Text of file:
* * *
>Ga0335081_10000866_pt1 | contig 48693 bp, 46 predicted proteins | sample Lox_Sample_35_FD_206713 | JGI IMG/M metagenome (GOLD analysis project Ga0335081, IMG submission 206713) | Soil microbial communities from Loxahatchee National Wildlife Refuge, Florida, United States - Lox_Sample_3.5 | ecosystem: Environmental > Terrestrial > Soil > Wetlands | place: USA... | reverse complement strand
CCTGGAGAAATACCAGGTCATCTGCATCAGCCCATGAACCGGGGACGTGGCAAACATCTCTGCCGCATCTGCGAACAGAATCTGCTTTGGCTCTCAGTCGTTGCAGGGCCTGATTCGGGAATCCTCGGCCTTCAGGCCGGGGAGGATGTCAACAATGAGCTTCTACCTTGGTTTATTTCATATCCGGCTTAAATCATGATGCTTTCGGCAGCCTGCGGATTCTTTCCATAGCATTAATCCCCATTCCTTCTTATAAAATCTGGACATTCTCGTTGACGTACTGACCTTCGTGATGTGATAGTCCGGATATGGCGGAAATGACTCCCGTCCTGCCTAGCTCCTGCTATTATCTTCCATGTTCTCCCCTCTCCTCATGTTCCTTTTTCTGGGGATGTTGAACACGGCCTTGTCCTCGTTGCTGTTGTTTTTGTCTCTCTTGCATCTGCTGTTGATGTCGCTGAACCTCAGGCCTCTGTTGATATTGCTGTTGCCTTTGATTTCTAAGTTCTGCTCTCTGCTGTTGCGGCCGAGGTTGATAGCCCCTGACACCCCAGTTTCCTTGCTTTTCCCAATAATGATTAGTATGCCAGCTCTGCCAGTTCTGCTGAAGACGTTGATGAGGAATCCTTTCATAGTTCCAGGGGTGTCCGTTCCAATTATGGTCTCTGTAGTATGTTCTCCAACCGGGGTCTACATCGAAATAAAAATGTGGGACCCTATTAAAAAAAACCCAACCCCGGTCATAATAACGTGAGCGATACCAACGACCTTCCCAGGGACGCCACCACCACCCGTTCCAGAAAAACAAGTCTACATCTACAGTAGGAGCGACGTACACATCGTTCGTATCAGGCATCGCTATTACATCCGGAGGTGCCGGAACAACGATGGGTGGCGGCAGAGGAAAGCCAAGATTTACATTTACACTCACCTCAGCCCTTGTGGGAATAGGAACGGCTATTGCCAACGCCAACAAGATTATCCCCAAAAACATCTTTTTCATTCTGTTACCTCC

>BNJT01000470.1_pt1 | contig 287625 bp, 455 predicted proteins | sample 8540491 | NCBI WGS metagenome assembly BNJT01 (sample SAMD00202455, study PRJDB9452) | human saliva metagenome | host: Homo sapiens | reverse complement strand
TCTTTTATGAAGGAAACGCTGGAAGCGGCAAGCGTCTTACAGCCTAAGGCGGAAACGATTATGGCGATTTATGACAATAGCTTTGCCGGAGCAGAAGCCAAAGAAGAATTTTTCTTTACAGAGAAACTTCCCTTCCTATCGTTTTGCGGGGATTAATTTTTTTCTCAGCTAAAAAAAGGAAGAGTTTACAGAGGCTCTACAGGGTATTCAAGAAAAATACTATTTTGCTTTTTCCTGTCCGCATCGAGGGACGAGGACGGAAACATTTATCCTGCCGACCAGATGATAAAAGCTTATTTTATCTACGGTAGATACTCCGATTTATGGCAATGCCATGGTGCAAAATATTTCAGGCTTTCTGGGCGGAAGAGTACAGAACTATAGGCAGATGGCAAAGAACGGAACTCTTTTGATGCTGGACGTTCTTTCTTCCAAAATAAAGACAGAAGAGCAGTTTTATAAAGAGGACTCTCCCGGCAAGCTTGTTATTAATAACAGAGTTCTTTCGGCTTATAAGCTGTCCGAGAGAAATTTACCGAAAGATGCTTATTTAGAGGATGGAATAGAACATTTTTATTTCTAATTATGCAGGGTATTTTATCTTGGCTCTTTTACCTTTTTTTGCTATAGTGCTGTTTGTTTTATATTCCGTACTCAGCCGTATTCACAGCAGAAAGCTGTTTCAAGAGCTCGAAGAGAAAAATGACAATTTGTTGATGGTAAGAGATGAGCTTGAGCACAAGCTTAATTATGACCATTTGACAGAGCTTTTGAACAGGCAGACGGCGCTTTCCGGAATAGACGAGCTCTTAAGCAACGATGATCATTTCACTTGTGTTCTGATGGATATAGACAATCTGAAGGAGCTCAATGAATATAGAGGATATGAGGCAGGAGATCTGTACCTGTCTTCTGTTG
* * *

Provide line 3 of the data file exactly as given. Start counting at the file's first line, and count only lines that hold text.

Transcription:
>BNJT01000470.1_pt1 | contig 287625 bp, 455 predicted proteins | sample 8540491 | NCBI WGS metagenome assembly BNJT01 (sample SAMD00202455, study PRJDB9452) | human saliva metagenome | host: Homo sapiens | reverse complement strand